He isn't the most consistent champion-struggling with Bobby Czyz one night and backing Mike Tyson into surrender another—but he does have more spirit and stamina than anyone else in boxing. And certainly more skill than a stand-up Brit who can't even level a mohawked Croat. But it's Holyfield's refusal to lose, demonstrated in his most emotional fights, that would turn Lewis back into a frustrated, furious one-dimensional puncher. After all, tougher men than Lewis have left Holyfield's ring biting mad.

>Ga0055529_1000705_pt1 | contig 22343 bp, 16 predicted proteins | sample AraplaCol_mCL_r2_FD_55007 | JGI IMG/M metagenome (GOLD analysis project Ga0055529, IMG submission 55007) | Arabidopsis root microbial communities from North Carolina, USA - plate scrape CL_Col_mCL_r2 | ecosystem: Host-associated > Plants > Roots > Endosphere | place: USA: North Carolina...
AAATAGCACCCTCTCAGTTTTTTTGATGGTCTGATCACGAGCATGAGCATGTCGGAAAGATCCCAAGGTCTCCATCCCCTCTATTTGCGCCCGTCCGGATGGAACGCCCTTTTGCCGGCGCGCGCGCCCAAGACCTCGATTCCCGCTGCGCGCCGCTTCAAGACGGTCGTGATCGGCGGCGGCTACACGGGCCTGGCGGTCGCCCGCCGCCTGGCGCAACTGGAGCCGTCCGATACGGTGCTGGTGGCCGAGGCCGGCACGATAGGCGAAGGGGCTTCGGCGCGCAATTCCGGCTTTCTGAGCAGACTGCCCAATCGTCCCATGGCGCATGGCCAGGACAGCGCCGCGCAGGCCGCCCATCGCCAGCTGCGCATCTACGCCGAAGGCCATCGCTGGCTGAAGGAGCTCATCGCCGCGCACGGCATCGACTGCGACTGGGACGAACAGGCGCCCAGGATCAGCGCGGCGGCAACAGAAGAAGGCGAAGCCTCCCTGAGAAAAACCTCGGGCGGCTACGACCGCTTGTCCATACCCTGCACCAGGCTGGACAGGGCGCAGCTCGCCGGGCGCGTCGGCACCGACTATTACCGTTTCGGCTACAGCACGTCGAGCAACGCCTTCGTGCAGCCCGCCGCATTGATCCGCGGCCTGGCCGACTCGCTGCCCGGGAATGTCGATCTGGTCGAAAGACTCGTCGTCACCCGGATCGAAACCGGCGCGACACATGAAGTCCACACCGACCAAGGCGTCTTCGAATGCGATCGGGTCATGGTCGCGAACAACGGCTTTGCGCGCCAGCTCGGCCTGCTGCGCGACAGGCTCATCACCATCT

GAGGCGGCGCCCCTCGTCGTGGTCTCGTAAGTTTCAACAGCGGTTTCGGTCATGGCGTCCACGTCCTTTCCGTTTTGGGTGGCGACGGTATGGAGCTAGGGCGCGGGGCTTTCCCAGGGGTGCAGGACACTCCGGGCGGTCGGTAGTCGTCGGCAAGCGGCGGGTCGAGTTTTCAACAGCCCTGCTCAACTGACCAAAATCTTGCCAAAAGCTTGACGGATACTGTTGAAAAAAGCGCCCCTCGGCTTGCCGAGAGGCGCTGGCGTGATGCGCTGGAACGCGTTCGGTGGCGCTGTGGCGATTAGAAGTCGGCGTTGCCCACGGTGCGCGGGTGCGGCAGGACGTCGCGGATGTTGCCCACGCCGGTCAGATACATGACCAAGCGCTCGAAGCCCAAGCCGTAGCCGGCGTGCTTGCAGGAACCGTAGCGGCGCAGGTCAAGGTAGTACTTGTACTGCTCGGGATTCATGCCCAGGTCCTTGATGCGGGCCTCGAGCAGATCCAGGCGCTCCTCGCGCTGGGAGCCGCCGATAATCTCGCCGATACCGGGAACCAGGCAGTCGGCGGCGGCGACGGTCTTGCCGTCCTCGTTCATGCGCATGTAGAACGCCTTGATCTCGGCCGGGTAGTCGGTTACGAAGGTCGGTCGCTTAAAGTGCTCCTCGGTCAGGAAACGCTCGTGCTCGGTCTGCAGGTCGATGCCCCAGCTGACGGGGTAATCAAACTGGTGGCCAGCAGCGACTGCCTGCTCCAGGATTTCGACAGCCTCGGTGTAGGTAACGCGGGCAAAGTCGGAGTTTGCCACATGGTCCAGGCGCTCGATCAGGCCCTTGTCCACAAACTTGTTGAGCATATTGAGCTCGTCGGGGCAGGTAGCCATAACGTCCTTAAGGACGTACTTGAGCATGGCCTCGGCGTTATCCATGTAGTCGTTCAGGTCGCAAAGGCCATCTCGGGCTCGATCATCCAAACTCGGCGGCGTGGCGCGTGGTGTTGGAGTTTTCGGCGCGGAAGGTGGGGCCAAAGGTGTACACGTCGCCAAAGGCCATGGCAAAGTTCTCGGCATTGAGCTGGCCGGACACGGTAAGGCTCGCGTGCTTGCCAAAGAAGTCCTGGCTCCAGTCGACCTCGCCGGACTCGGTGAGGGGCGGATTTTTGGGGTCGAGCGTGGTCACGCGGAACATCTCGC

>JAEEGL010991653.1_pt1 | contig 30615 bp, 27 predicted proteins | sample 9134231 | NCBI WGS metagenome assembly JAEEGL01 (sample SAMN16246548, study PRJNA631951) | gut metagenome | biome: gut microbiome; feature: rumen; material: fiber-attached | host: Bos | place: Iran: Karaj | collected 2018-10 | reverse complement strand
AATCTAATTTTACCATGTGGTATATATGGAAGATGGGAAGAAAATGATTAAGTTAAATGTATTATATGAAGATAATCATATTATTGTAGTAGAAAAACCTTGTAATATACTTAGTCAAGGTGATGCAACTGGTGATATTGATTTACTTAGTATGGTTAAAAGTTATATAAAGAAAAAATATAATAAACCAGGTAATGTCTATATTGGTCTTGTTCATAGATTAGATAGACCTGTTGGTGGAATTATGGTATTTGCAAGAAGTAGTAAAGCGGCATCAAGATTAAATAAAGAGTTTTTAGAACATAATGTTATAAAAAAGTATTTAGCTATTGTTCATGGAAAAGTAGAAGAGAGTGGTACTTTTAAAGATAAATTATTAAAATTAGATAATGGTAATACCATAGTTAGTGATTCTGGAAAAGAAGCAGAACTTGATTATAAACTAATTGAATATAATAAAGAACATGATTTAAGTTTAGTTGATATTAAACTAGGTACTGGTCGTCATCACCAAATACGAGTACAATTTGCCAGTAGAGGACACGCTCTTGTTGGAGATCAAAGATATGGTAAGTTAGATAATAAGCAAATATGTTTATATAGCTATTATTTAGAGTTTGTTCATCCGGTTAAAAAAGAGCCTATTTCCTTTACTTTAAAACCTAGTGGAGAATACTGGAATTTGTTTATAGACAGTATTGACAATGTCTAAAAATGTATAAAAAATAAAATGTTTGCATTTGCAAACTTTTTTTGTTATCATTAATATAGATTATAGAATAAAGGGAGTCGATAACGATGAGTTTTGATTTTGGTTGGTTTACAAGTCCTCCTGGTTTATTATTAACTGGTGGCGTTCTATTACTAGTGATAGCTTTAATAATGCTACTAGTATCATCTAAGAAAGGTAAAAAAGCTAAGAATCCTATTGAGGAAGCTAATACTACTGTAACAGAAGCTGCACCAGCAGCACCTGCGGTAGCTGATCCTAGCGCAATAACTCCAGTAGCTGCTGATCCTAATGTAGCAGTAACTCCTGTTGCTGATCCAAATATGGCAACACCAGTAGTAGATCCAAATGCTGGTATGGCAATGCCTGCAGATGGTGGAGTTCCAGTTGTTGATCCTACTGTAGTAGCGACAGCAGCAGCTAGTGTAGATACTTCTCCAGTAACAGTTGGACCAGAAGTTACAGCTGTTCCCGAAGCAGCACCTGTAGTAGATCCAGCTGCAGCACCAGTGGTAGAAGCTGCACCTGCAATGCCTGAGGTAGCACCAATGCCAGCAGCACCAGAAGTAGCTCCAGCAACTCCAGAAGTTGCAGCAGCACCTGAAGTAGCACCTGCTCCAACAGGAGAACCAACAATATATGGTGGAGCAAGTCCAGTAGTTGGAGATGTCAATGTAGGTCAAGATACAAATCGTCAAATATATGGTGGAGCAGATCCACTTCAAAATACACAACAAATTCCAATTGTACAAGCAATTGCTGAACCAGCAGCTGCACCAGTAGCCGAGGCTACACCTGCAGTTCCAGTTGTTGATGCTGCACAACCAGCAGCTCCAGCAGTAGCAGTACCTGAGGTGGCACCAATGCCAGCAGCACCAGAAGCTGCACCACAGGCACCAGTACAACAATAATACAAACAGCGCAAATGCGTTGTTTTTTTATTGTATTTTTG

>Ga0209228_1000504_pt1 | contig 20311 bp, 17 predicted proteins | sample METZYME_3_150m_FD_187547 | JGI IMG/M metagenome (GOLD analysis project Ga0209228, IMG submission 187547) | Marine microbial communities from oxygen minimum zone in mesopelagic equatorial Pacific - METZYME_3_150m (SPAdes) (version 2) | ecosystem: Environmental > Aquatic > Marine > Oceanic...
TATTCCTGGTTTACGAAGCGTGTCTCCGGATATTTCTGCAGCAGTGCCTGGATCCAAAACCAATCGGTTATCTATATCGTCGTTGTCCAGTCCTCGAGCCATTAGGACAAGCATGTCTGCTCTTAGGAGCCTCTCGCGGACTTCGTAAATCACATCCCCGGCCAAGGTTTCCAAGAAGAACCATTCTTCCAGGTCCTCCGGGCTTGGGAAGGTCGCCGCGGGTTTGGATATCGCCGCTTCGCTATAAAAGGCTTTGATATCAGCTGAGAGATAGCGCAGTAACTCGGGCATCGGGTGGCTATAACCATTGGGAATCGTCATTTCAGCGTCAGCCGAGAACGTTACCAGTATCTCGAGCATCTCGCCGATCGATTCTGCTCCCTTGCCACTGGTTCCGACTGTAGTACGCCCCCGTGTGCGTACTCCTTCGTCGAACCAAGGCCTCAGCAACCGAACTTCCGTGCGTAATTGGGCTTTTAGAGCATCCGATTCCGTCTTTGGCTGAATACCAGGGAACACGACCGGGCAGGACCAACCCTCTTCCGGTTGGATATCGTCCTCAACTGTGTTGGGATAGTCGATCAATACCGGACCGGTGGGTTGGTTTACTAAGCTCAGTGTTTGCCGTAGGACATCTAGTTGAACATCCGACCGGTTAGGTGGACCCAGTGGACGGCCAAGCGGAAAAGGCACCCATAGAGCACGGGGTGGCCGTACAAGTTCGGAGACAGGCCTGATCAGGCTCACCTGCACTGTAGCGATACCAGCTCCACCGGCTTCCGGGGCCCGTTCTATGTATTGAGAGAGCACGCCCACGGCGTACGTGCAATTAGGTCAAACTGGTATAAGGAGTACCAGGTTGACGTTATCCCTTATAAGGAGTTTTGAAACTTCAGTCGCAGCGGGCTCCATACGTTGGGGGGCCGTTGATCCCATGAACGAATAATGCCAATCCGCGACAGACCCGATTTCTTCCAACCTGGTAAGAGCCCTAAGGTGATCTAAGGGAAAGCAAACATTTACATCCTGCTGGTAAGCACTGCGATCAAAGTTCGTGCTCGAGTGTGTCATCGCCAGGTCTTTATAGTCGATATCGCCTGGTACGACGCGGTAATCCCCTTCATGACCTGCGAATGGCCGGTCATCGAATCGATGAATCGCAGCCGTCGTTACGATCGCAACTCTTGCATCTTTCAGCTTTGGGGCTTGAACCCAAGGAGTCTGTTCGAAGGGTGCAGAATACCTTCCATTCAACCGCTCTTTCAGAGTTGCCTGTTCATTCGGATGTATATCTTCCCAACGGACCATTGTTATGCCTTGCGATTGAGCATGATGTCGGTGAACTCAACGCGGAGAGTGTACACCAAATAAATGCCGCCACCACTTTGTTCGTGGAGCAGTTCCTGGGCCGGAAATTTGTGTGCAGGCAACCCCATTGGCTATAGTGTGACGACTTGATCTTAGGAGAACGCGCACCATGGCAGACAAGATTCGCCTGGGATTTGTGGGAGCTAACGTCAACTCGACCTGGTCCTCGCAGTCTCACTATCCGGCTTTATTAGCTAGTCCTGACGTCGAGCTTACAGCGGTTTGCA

The Dreadlocked Englishman was hardly a dreadnought during a 12-round decision over unknown Zeljko Mavrovic last Saturday, but, as Holyfield said after his own lackluster win the week before against Vaughn (Half-Baked) Bean, "Styles make fights." Increasingly, Holyfield's style is to brawl, which would spur the taller, heavier, younger Lewis—whose thunderous left jab-right cross is the best in the division—to be more aggressive. An extra edge? Wily trainer Emanuel Steward, Holyfield's ex, is in Lewis's corner now.